Page 27 Summer 1989
The
Academic Juggler by
Arthur Lewbel
I'm
not alone. Other people are interested enough in academic juggling
to write to me. Ted Stresen sent me seven pages dealing with the
role of performers and theories of how best to teach juggling. Nolan
Haims, Mike Dorris and Garey Jonson all wrote looking for additional
pictures and articles about science and juggling. Adria
Sullivan sent a paper trying to count the number of possible
juggling patterns.
For
those interested in juggling automata (Summer 1988 "Academic
Juggler"), Marc Donner at the IBM research center in Yorktown
Heights, N.Y., is picking up where Claude Shannon left off by
working on a new Juggling robot (in a future article I'll describe
Claude's current academic juggling work). Referring to the same
article, Ken Letko objected to my generalization that all good club
jugglers slide a club to the knob, pointing out that different types
of throws require different grips.
The
Winter 1987-88 academic juggler described Shannon's juggling
theorem, and a number of people have asked me to explain it
again. A simplification is: the time each ball spends in the air
(throw time), divided by the time each ball spends in a hand (dwell
time), must be greater than (N/ 2)-1, where N is the number of
objects being juggled. Michael Kramer wrote to correctly point out
that one can sometimes increase the number of balls juggled without
increasing one's "throw-dwell" ratio by changing the
frequency of throws. The point of the theorem is only that for any
N, there is a certain minimum required throwdwell ratio. Michael
also has an interesting juggling notation, and graphs relating
heights and rhythms of juggles.
A
few people have asked about computer programs that illustrate
juggling patterns. The fanciest one I've seen is David Greenberg's
Juggling Simulator. In
the last "Academic
Juggler," I showed that every possible club passing pattern
has the property that, when repeated enough times without a drop,
everybody gets back the clubs they started with. I said then that
the proof can be recast in terms of mathematical group theory. In a
prompt letter, Mike Keith took this point a step further by
observing that each repetition of a passing pattern is a group
operation, so upper bounds on the number of repetitions required are
given by the maximum "order" of groups.
Let
k be the maximum number of pattern repetitions required for everyone
to get their own clubs back. By consulting standard tables on
group orders, Mike has shown that: If
the number of clubs is: 6
9
12
15
18 then
k is less than or equal to: 6
20 60
105
210 What
does k equal for common actual passing patterns? For simple
patterns, the easiest way to find out is to get some jugglers
together and do the pattern (without drops or tricks!), counting
repetitions until everyone has their own clubs back.
With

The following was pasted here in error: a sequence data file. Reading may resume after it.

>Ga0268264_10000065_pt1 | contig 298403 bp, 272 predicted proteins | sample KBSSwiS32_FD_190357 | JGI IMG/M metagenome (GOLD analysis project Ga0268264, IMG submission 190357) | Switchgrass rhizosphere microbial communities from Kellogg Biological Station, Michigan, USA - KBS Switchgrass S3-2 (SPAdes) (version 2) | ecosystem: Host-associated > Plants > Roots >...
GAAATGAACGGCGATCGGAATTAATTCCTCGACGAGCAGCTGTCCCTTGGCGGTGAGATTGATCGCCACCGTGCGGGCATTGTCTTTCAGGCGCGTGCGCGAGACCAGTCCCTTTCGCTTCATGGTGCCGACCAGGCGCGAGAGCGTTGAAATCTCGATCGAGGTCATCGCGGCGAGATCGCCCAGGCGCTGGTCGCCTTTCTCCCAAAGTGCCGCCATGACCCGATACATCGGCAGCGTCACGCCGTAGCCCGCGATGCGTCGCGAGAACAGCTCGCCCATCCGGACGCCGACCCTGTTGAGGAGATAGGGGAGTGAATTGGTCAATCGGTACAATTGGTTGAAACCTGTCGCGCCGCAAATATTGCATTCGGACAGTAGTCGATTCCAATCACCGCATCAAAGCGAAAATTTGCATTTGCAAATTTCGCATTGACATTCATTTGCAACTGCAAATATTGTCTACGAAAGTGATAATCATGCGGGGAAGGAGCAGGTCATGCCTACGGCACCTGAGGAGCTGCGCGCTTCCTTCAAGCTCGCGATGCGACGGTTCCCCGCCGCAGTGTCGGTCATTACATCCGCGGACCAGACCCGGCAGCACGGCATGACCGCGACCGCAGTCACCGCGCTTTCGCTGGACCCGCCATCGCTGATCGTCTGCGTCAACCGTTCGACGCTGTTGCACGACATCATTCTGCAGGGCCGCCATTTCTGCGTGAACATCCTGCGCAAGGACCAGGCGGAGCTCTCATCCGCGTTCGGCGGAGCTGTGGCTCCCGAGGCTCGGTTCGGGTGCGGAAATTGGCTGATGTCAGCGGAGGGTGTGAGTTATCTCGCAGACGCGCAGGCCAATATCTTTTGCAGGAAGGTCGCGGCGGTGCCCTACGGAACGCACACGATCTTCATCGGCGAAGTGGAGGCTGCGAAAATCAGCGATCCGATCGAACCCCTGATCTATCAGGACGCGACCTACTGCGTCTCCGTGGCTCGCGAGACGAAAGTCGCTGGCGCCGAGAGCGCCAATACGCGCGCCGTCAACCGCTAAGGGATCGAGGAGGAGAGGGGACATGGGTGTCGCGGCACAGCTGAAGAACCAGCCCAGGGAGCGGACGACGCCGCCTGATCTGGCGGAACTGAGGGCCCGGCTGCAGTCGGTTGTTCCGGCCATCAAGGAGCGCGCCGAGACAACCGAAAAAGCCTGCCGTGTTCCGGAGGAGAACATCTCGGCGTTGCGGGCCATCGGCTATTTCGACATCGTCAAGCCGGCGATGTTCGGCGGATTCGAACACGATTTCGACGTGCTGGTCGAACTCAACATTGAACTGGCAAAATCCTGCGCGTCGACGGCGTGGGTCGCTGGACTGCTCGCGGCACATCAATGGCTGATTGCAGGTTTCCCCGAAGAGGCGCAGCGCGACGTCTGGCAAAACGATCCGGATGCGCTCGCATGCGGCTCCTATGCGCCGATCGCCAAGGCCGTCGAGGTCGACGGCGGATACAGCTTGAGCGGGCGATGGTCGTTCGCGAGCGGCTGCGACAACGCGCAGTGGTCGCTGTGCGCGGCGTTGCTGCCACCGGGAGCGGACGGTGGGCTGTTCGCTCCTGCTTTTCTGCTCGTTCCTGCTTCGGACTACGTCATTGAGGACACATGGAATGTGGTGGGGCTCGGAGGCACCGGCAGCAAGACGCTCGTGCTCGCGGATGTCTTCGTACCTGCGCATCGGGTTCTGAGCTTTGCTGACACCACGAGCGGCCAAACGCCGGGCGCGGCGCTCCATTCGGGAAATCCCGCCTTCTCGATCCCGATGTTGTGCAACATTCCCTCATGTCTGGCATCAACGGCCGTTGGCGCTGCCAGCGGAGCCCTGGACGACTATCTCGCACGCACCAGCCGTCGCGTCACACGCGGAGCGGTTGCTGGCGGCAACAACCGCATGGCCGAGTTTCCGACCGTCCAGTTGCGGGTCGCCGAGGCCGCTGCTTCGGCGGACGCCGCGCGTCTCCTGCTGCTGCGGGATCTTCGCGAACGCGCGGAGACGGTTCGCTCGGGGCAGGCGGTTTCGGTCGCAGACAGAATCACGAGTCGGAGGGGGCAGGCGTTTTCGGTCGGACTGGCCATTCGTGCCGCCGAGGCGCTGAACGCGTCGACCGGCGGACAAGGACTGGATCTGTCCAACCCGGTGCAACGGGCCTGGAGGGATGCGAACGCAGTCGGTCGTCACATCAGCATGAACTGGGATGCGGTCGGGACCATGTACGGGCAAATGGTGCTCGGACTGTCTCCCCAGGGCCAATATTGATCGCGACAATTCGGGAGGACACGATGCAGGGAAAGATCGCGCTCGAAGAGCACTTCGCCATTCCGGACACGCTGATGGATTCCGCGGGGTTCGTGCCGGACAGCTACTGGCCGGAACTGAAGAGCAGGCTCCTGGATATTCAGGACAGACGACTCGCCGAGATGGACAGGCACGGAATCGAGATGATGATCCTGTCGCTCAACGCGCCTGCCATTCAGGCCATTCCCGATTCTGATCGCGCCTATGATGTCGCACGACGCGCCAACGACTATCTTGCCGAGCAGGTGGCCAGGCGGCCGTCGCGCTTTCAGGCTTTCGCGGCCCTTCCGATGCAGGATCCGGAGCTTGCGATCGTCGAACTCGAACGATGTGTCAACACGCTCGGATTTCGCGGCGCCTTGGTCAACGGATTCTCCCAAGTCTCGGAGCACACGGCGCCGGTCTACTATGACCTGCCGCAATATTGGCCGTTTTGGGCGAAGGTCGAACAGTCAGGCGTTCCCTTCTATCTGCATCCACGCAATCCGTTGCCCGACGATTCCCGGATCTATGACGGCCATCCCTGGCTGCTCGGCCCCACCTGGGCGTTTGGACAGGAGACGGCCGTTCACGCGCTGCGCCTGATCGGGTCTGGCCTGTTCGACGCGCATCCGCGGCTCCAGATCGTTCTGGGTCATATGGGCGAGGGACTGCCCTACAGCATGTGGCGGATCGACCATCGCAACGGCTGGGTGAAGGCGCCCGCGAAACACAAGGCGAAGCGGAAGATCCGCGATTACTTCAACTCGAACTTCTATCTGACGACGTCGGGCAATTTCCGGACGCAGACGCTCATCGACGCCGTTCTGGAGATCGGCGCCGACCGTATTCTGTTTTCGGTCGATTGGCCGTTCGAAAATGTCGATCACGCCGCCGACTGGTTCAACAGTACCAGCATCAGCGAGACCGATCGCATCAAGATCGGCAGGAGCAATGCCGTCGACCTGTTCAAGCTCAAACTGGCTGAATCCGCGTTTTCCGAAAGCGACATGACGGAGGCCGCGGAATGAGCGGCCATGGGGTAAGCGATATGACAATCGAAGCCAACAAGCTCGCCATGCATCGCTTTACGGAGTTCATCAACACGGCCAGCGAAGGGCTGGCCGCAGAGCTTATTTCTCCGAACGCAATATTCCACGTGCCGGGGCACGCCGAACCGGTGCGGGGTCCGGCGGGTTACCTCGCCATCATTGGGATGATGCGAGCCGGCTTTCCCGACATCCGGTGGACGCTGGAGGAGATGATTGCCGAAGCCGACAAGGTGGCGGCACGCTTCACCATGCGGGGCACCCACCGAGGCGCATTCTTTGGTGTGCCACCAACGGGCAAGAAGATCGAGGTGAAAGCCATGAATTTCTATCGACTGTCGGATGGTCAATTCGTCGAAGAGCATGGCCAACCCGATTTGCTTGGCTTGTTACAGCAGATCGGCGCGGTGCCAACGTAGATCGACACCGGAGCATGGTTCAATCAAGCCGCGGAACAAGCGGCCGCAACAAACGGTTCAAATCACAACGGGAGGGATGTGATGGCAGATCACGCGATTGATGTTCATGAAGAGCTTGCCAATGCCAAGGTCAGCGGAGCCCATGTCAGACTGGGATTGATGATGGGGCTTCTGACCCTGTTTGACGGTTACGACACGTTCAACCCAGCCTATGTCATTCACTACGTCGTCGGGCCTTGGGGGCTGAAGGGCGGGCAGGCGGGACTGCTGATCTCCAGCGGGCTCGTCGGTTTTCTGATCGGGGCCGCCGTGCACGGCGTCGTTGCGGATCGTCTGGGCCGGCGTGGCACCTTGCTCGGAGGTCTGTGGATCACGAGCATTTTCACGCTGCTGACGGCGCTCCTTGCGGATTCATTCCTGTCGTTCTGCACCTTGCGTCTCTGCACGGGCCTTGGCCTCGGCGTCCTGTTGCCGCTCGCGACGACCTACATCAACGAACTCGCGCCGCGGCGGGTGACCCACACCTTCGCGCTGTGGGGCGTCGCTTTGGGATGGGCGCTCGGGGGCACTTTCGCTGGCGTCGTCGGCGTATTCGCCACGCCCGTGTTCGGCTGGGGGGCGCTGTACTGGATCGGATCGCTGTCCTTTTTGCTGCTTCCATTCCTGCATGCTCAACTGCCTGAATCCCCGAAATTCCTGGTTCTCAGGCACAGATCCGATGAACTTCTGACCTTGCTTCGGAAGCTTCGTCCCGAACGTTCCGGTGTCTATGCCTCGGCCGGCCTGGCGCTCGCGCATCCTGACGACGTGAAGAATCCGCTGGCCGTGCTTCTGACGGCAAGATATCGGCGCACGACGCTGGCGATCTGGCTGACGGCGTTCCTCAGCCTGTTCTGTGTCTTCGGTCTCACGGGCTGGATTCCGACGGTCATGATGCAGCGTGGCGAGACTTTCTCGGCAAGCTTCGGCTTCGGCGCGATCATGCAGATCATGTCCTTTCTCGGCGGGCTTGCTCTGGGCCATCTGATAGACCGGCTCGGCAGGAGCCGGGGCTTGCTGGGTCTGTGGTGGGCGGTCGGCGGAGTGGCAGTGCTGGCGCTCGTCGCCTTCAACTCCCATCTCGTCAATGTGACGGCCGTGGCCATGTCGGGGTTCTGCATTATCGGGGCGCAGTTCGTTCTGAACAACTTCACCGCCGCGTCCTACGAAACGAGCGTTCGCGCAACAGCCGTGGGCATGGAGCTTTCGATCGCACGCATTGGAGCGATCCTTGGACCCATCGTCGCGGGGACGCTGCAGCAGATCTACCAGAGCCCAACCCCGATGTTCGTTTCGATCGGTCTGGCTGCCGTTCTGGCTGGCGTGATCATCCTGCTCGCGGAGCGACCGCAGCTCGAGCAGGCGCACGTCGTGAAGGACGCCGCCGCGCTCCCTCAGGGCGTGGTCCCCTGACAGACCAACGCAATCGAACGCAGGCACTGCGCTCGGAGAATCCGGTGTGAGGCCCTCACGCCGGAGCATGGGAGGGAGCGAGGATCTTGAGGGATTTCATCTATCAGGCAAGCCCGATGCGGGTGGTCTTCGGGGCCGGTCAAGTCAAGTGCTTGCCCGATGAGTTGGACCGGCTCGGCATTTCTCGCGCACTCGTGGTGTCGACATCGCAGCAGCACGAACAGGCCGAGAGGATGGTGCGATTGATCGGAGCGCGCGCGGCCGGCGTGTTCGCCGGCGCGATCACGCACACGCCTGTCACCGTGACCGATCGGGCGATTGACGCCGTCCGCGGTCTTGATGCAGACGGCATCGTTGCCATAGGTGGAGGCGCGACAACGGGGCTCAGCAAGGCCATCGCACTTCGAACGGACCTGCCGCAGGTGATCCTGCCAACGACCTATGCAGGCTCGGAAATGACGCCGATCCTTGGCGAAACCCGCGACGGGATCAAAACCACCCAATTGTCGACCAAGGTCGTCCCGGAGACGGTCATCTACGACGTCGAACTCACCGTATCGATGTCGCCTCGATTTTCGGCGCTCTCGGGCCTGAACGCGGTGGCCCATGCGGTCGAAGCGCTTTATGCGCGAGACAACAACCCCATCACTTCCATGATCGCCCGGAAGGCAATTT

two people passing in the shower pattern (every right hand throw being
a pass, also called "two-counts"), the entire pattern
is just a single exchange of clubs, and it takes six repetitions for
both jugglers to get their own clubs back, so k = 6. For passing
"every others" (or "four counts"), k = 6 again,
while for passing every thirds ("six counts"), k = 2.
George
Strain wrote a computer program that simulates standard 3 club per
person feeds, counting the repetitions k required for everyone to get
their clubs back. The results for some feeds are: People being fed to: 2 3 4 5 6 7 8 9 10 number
of feeder's passes: 12 36 48 36 96 120 240 168 192 number of pattern repeats k: 6
9 6 3 6 6
10 6 6 These
results are somewhat mysterious. Why does six repetitions work so
often? Can anyone come up with a general formula that, for any number
n, tells how many repetitions of an n-person feed is required for
everyone to get their own clubs back? It would also be interesting to
do similar counts for other passing patterns.
With
all this talk of group theory and upper bounds, it is interesting to
note that the work of mathematician and former IJA president Ron
Graham is in the field of Ramsey theory (a branch of group theory),
and deals with bounding values. In fact, Graham is listed in the
"Guinness Book of World Records" for formulating the largest
number ever used in a mathematics proof. In Ron's book about Ramsey
theory, the chapter dealing with his number and similar problems is
entitled, "Eeeeeeeenormous Upper Bounds,"
The
September 1987 issue of the Atlantic
Monthly magazine has an article called, "The Man Who Loves Only
Numbers," which is mainly about the mathematician Paul Erdos, but
also talks a great deal about Ron Graham, and even briefly mentions
the IJA. "The
Academic Juggler" is an occasional feature of Jugglers World, and
is devoted
to all kinds of formal analyses of juggling.
Anybody who has suggestions, comments, information or potential
contributions for this feature is encouraged to write to: Arthur
Lewbel; Lexington, MA. |